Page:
Some Swedish Polskas for our Oxfordshire Folk Star

For the best part of three years we’ve had an accordion in the various places that we’ve lived. It’s a kind gift from my other half’s family, but until recently I was very wary about taking it up and playing it. I’m pretty good on the piano but I just didn’t know if I was going to dextrously get to grips with this very different keyboard-based instrument. What about the straps? All the buttons? The co-ordination?

Being my bloody-minded self, I eventually did pick it up about six or seven weeks ago. Result? Instant addiction.

And instant withdrawal symptoms too

And instant withdrawal symptoms too

This has immediately transformed our interpretations of Swedish polskas, which we have also become very inclined to play. There’s nothing like the combination of fiddle and accordion, with the squeezebox filling in all the fat bass sounds and also providing melodies both heather-soft and jumping-jack-jarring whilst the virtuoso fiddler takes it away. I think we might have found our natural folk station.

I’m in the process of learning Polska efter Hultkläppen – or at least one of them. I suspect that within the Swedish folk canon, merely saying you know this particular polska is like saying that you know of a Mr John Smith – ie, there are plenty of Polska efter Hultkläppens and Mr John Smiths to go around, so one needs to be more specific. For those of you lucky enough to read music, this is what I’m referring to on this occasion. Otherwise check out this extremely groovy rendition on the harmonium – one of the best things I’ve seen on YouTube in ages.

As for Hultkläppen itself – or rather, himself – this was the alias of 19th-century folk musician Per Abrahamsson Hult Alcén. We’ve already attempted to lodge some inquiries at specialist Hultkläppen sites both here and here regarding the origin of tunes associated with him, being the information gannets that we are. We’ll get back to you on that one. Naturally.

Hultkläppen - as played by Thore Härdelin in a 1977 TV film

Hultkläppen - as played by Thore Härdelin in a 1977 TV film

But in the interim we’re particularly relishing learning and playing such polskas for one very good reason – and that is the UK-based musician, composer, folk session organiser and all-round good egg John Langrish. We have been truly lucky to play at events curated by him in and around the Oxfordshire area of England in the last 15 months or so, and we’re getting especially excited that he is now kicking off a new session, on the last Friday of every month, at the Star Inn in Sparsholt, near Wantage.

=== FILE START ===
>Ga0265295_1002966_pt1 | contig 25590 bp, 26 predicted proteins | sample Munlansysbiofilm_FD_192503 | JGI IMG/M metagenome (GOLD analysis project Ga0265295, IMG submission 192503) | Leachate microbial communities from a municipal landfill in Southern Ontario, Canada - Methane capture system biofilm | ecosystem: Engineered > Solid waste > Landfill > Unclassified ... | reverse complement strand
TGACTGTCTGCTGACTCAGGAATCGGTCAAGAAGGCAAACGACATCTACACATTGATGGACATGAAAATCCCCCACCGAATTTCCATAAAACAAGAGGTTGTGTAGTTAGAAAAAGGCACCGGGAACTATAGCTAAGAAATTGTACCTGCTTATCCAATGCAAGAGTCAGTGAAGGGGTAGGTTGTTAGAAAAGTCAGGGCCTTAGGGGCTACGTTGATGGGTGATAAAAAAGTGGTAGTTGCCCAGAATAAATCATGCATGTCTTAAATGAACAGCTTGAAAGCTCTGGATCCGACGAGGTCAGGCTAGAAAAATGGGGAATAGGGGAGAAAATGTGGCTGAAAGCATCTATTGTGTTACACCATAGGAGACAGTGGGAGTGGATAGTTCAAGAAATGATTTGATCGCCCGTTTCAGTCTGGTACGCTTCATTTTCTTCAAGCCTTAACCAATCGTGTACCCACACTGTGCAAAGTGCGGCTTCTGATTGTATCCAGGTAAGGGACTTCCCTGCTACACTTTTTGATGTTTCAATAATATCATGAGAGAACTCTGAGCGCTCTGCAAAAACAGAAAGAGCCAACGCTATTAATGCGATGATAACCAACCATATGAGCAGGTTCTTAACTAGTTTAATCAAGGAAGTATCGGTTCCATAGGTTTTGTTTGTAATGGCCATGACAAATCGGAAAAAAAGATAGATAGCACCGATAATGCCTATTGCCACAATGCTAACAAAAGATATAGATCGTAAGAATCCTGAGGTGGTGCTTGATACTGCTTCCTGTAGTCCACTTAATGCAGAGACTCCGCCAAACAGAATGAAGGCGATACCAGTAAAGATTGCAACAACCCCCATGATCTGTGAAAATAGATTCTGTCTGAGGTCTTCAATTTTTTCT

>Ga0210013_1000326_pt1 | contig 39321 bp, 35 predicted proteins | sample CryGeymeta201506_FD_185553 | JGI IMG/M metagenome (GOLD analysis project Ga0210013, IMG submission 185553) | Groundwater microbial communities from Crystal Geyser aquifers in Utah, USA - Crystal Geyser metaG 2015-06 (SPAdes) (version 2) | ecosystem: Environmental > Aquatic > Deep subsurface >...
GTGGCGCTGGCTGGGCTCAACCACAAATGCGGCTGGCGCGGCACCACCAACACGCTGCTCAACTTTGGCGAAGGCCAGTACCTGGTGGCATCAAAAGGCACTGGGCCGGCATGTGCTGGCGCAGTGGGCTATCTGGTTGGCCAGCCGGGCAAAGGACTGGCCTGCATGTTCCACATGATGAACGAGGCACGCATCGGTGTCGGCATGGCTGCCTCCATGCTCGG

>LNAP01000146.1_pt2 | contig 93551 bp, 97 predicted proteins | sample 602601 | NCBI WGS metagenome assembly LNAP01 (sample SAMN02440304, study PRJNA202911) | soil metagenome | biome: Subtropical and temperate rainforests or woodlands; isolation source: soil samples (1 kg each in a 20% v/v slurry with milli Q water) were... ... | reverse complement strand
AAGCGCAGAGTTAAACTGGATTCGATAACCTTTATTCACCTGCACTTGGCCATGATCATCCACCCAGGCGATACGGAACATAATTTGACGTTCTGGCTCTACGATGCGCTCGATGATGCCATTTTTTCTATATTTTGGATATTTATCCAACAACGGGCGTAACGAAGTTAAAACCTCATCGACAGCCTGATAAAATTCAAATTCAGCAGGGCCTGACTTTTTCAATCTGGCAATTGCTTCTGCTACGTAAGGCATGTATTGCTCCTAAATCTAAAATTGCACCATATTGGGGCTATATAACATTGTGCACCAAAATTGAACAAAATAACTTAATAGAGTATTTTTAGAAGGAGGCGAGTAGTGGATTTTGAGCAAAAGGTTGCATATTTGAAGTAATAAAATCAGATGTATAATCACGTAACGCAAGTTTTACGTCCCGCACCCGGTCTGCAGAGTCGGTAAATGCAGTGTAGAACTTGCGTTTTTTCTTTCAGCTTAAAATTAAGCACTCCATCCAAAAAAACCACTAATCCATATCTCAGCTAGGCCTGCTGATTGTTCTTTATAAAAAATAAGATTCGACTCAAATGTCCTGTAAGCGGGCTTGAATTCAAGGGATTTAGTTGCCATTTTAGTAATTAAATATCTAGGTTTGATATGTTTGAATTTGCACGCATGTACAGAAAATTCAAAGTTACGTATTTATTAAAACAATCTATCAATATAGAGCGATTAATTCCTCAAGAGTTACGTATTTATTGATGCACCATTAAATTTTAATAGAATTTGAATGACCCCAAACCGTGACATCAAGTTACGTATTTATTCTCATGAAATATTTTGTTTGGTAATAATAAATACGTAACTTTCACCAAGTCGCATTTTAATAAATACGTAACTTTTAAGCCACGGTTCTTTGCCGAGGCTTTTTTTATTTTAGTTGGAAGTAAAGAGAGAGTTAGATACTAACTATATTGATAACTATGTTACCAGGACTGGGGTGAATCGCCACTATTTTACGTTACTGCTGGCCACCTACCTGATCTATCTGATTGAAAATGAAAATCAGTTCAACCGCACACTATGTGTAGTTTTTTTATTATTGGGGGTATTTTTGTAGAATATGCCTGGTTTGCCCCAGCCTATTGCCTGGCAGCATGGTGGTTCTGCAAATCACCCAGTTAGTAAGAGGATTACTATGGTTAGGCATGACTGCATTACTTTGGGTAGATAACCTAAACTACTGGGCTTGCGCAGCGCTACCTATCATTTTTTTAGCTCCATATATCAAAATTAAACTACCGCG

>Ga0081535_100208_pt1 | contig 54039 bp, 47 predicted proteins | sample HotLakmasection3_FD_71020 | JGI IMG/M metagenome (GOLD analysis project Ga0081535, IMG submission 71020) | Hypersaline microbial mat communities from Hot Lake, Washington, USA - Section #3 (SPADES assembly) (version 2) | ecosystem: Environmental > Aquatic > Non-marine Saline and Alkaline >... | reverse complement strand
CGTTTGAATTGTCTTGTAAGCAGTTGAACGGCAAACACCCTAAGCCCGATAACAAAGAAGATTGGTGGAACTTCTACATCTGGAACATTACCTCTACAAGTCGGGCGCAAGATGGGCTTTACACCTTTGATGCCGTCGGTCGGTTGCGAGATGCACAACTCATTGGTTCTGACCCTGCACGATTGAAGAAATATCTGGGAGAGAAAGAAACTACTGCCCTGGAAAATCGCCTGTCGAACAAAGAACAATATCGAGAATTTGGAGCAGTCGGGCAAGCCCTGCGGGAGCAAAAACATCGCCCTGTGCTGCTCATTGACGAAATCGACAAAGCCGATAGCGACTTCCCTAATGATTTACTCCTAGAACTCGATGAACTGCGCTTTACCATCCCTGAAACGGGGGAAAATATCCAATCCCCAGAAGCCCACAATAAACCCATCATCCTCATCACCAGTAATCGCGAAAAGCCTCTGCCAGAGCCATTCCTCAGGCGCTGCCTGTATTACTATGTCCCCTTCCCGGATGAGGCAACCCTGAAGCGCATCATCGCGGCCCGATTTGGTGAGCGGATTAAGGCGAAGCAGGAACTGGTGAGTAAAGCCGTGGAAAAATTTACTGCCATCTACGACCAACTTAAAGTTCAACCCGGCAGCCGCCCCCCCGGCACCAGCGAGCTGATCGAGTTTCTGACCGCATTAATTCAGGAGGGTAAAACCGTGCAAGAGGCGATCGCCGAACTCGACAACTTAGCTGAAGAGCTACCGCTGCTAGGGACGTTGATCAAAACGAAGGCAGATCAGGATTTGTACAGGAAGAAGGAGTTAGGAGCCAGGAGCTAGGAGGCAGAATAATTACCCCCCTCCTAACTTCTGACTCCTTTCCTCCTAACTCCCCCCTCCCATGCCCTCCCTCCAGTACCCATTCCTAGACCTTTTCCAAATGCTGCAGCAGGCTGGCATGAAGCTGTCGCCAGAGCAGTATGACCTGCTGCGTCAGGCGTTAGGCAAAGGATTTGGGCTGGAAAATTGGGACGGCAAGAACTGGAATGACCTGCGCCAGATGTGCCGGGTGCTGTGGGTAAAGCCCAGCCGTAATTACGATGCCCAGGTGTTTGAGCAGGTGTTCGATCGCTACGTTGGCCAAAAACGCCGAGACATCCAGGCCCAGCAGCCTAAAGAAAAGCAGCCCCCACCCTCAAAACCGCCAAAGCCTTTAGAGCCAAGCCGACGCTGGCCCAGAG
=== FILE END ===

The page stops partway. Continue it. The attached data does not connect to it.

The Star Inn, Sparsholt, Wantage, Oxon, UK

The Star Inn, Sparsholt, Wantage, Oxon, UK

The pub itself is very much present on Facebook, but John himself, as is his wont, has gone to huge lengths to welcome musicians of every hue and background to his sessions whilst promoting trad and non-trad music alike with open gusto. It’s the least we can do to spread his good news – particularly by mentioning his website, which serves as a similarly generous forum for the inclusion of music both contemporary and traditional, both self-penned and penned (or imagined and articulated) by others.

John Langrish - folk curator extraordinaire

John Langrish - folk curator extraordinaire

That’s what the evolution of folk music, live music and open music sessions is all about, in our book. And we just can’t wait to play as many Swedish polskas (and Sami yoicks and Varttina covers) as John will let us get away with. And here’s an exclusive preview – we’ve actually got our own polska dedicated to John himself in the brewing! Gasp! And we’re itching to get it ready for a session at the Star as soon as polska 3/4 time will allow!!

What to call our new tune? We think the idiomatic ’Polska efter Johnny L’ would do the trick – but maybe someone is feeling ingeniously inspired? Please let us know your suggestions.

Obviously the ’star’ in the title of this post refers in one respect to the Star Inn – but it seems only right to say that John is a folk star in his own right as well. If you’re not spreading the word across the global interweb, we hope it’s because you’re in Oxfordshire, Oxford, Wiltshire, Berkshire, Hampshire or the Britain and Ireland landmass and intending to come along at some point. In which case we hope to see you. 

Open session at the Star Inn, Sparsholt, Wantage, Oxfordshire, OX12 0PL, UK. Last Friday of every month from around 8.45pm onwards, first session Friday March 30th 2012. Try here for a Google maps location

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One thought on “Some Swedish Polskas for our Oxfordshire Folk Star

  1. Pingback: New music session at The Greyhound, Letcombe Regis, Oxon | Worldly Scandifriend

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